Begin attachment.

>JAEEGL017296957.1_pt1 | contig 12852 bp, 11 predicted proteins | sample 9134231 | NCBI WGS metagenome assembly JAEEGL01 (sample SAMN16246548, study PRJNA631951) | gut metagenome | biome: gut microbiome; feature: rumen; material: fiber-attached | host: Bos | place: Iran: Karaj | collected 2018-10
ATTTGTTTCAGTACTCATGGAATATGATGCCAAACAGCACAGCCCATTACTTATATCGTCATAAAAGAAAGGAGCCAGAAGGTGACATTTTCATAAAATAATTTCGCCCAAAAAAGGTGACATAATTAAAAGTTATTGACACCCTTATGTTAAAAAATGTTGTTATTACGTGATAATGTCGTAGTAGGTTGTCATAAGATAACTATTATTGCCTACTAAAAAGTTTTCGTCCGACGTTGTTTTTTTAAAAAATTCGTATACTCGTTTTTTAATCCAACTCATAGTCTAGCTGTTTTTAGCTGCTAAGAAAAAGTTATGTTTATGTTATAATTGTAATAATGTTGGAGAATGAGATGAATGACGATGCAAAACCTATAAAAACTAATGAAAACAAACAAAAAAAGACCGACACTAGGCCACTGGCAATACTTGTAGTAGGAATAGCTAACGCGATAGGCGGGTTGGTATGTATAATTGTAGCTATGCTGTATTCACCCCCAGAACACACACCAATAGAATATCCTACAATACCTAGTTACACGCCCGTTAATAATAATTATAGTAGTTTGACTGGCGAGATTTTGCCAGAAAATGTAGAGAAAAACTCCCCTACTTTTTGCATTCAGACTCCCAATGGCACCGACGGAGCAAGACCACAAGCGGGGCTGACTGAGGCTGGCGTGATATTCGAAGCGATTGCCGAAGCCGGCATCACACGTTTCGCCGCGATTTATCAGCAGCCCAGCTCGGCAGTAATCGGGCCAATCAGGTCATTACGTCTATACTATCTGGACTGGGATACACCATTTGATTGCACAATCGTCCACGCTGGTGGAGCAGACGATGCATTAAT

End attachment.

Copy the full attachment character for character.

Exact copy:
>JAEEGL017296957.1_pt1 | contig 12852 bp, 11 predicted proteins | sample 9134231 | NCBI WGS metagenome assembly JAEEGL01 (sample SAMN16246548, study PRJNA631951) | gut metagenome | biome: gut microbiome; feature: rumen; material: fiber-attached | host: Bos | place: Iran: Karaj | collected 2018-10
ATTTGTTTCAGTACTCATGGAATATGATGCCAAACAGCACAGCCCATTACTTATATCGTCATAAAAGAAAGGAGCCAGAAGGTGACATTTTCATAAAATAATTTCGCCCAAAAAAGGTGACATAATTAAAAGTTATTGACACCCTTATGTTAAAAAATGTTGTTATTACGTGATAATGTCGTAGTAGGTTGTCATAAGATAACTATTATTGCCTACTAAAAAGTTTTCGTCCGACGTTGTTTTTTTAAAAAATTCGTATACTCGTTTTTTAATCCAACTCATAGTCTAGCTGTTTTTAGCTGCTAAGAAAAAGTTATGTTTATGTTATAATTGTAATAATGTTGGAGAATGAGATGAATGACGATGCAAAACCTATAAAAACTAATGAAAACAAACAAAAAAAGACCGACACTAGGCCACTGGCAATACTTGTAGTAGGAATAGCTAACGCGATAGGCGGGTTGGTATGTATAATTGTAGCTATGCTGTATTCACCCCCAGAACACACACCAATAGAATATCCTACAATACCTAGTTACACGCCCGTTAATAATAATTATAGTAGTTTGACTGGCGAGATTTTGCCAGAAAATGTAGAGAAAAACTCCCCTACTTTTTGCATTCAGACTCCCAATGGCACCGACGGAGCAAGACCACAAGCGGGGCTGACTGAGGCTGGCGTGATATTCGAAGCGATTGCCGAAGCCGGCATCACACGTTTCGCCGCGATTTATCAGCAGCCCAGCTCGGCAGTAATCGGGCCAATCAGGTCATTACGTCTATACTATCTGGACTGGGATACACCATTTGATTGCACAATCGTCCACGCTGGTGGAGCAGACGATGCATTAAT